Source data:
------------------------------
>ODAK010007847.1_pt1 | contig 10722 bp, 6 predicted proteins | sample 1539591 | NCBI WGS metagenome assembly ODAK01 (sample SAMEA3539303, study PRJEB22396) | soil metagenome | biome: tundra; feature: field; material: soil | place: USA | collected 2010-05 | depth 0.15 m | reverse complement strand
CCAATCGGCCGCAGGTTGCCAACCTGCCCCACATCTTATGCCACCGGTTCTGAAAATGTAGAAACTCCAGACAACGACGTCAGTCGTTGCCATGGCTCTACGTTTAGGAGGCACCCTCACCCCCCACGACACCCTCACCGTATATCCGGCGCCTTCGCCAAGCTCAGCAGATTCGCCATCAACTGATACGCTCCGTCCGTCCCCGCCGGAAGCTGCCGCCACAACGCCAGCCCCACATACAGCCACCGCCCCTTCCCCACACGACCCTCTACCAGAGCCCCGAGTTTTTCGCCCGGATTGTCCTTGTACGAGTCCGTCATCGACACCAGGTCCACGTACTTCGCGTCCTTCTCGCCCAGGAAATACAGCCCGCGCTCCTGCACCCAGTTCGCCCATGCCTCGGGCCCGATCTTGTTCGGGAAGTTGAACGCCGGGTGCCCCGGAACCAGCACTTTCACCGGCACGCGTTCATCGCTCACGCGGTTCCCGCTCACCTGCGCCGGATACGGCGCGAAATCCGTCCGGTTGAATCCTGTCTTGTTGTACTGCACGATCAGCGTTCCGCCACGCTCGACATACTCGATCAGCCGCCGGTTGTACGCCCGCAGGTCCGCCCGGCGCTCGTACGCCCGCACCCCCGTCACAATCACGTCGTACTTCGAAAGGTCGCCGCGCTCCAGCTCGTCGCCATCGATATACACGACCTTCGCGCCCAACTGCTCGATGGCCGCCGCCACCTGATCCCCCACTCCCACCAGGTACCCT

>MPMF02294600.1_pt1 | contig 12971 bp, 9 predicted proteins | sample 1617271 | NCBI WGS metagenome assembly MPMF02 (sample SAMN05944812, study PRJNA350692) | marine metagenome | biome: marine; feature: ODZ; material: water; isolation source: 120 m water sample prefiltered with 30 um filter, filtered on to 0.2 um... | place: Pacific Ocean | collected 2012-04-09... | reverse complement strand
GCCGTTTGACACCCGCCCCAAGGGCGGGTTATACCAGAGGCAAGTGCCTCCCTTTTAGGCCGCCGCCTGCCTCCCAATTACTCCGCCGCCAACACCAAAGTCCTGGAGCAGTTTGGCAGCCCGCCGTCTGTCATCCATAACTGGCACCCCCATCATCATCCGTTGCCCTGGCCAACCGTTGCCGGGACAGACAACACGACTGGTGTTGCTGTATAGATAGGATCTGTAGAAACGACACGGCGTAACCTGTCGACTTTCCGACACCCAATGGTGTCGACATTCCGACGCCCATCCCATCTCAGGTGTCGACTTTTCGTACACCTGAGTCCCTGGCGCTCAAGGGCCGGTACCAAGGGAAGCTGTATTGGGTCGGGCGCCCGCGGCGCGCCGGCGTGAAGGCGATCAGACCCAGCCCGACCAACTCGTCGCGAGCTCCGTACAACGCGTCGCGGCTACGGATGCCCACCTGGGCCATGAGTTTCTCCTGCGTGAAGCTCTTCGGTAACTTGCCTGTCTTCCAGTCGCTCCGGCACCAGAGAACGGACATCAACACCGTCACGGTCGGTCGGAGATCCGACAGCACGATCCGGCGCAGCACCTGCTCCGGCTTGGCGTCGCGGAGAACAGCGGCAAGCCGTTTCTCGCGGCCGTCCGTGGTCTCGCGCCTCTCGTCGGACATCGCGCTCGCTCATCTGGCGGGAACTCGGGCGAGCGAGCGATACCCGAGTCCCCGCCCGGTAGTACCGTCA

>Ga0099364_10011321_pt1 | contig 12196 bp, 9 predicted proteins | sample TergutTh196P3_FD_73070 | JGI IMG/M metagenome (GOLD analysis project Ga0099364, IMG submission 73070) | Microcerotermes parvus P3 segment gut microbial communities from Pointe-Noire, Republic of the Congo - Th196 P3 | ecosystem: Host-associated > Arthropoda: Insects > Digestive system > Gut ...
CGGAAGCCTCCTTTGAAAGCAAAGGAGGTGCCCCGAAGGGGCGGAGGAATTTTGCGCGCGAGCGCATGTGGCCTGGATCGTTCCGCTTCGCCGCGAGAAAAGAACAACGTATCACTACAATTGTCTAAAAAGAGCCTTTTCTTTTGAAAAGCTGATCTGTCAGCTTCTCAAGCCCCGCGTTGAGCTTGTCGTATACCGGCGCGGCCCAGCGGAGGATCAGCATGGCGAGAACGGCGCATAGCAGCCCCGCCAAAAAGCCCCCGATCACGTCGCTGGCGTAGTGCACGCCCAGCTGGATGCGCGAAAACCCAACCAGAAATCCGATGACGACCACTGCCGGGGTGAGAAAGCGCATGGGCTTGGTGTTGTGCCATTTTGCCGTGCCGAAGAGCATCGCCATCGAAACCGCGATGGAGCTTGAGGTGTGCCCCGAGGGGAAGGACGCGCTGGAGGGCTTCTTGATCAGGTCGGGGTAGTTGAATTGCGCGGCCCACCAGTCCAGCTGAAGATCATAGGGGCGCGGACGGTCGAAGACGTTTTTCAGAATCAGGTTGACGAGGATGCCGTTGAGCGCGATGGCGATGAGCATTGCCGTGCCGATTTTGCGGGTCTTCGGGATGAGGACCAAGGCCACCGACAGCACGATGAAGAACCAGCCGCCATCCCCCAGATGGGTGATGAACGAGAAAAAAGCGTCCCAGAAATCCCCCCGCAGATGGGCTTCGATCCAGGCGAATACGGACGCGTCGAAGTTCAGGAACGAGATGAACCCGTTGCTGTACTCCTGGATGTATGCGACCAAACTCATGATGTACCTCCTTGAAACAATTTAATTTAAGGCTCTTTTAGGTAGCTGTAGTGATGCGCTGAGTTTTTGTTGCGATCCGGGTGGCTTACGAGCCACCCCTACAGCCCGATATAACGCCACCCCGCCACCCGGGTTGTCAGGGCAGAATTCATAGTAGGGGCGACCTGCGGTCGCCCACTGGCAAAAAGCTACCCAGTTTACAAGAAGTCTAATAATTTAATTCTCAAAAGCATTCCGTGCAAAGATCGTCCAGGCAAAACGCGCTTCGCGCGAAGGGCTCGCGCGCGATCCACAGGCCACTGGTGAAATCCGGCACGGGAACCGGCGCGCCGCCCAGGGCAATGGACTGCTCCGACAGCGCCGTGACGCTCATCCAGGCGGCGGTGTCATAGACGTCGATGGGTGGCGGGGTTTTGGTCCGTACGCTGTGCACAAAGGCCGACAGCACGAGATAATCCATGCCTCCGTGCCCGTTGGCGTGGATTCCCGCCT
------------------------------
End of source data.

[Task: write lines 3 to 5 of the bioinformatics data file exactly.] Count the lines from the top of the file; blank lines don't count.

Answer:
>MPMF02294600.1_pt1 | contig 12971 bp, 9 predicted proteins | sample 1617271 | NCBI WGS metagenome assembly MPMF02 (sample SAMN05944812, study PRJNA350692) | marine metagenome | biome: marine; feature: ODZ; material: water; isolation source: 120 m water sample prefiltered with 30 um filter, filtered on to 0.2 um... | place: Pacific Ocean | collected 2012-04-09... | reverse complement strand
GCCGTTTGACACCCGCCCCAAGGGCGGGTTATACCAGAGGCAAGTGCCTCCCTTTTAGGCCGCCGCCTGCCTCCCAATTACTCCGCCGCCAACACCAAAGTCCTGGAGCAGTTTGGCAGCCCGCCGTCTGTCATCCATAACTGGCACCCCCATCATCATCCGTTGCCCTGGCCAACCGTTGCCGGGACAGACAACACGACTGGTGTTGCTGTATAGATAGGATCTGTAGAAACGACACGGCGTAACCTGTCGACTTTCCGACACCCAATGGTGTCGACATTCCGACGCCCATCCCATCTCAGGTGTCGACTTTTCGTACACCTGAGTCCCTGGCGCTCAAGGGCCGGTACCAAGGGAAGCTGTATTGGGTCGGGCGCCCGCGGCGCGCCGGCGTGAAGGCGATCAGACCCAGCCCGACCAACTCGTCGCGAGCTCCGTACAACGCGTCGCGGCTACGGATGCCCACCTGGGCCATGAGTTTCTCCTGCGTGAAGCTCTTCGGTAACTTGCCTGTCTTCCAGTCGCTCCGGCACCAGAGAACGGACATCAACACCGTCACGGTCGGTCGGAGATCCGACAGCACGATCCGGCGCAGCACCTGCTCCGGCTTGGCGTCGCGGAGAACAGCGGCAAGCCGTTTCTCGCGGCCGTCCGTGGTCTCGCGCCTCTCGTCGGACATCGCGCTCGCTCATCTGGCGGGAACTCGGGCGAGCGAGCGATACCCGAGTCCCCGCCCGGTAGTACCGTCA

>Ga0099364_10011321_pt1 | contig 12196 bp, 9 predicted proteins | sample TergutTh196P3_FD_73070 | JGI IMG/M metagenome (GOLD analysis project Ga0099364, IMG submission 73070) | Microcerotermes parvus P3 segment gut microbial communities from Pointe-Noire, Republic of the Congo - Th196 P3 | ecosystem: Host-associated > Arthropoda: Insects > Digestive system > Gut ...